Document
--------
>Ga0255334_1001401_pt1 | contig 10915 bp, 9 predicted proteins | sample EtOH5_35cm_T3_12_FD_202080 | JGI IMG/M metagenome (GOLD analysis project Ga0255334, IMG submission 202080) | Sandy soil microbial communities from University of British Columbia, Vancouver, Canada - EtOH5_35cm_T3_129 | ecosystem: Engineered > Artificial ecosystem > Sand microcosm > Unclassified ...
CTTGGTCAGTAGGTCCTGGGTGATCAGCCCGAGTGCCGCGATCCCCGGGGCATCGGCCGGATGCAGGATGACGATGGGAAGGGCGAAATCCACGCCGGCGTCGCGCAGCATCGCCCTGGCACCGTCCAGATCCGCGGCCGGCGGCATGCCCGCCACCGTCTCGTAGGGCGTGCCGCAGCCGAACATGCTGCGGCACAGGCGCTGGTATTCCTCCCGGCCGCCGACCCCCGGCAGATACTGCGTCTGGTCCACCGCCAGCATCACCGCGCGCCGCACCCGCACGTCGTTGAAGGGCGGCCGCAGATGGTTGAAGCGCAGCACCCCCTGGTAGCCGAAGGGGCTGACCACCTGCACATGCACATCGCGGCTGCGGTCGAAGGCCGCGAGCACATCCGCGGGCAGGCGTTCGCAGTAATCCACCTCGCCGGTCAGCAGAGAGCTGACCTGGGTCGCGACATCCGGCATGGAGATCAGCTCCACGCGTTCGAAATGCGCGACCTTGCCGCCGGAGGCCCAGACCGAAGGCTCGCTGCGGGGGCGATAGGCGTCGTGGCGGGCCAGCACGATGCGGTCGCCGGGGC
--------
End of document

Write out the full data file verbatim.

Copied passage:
>Ga0255334_1001401_pt1 | contig 10915 bp, 9 predicted proteins | sample EtOH5_35cm_T3_12_FD_202080 | JGI IMG/M metagenome (GOLD analysis project Ga0255334, IMG submission 202080) | Sandy soil microbial communities from University of British Columbia, Vancouver, Canada - EtOH5_35cm_T3_129 | ecosystem: Engineered > Artificial ecosystem > Sand microcosm > Unclassified ...
CTTGGTCAGTAGGTCCTGGGTGATCAGCCCGAGTGCCGCGATCCCCGGGGCATCGGCCGGATGCAGGATGACGATGGGAAGGGCGAAATCCACGCCGGCGTCGCGCAGCATCGCCCTGGCACCGTCCAGATCCGCGGCCGGCGGCATGCCCGCCACCGTCTCGTAGGGCGTGCCGCAGCCGAACATGCTGCGGCACAGGCGCTGGTATTCCTCCCGGCCGCCGACCCCCGGCAGATACTGCGTCTGGTCCACCGCCAGCATCACCGCGCGCCGCACCCGCACGTCGTTGAAGGGCGGCCGCAGATGGTTGAAGCGCAGCACCCCCTGGTAGCCGAAGGGGCTGACCACCTGCACATGCACATCGCGGCTGCGGTCGAAGGCCGCGAGCACATCCGCGGGCAGGCGTTCGCAGTAATCCACCTCGCCGGTCAGCAGAGAGCTGACCTGGGTCGCGACATCCGGCATGGAGATCAGCTCCACGCGTTCGAAATGCGCGACCTTGCCGCCGGAGGCCCAGACCGAAGGCTCGCTGCGGGGGCGATAGGCGTCGTGGCGGGCCAGCACGATGCGGTCGCCGGGGC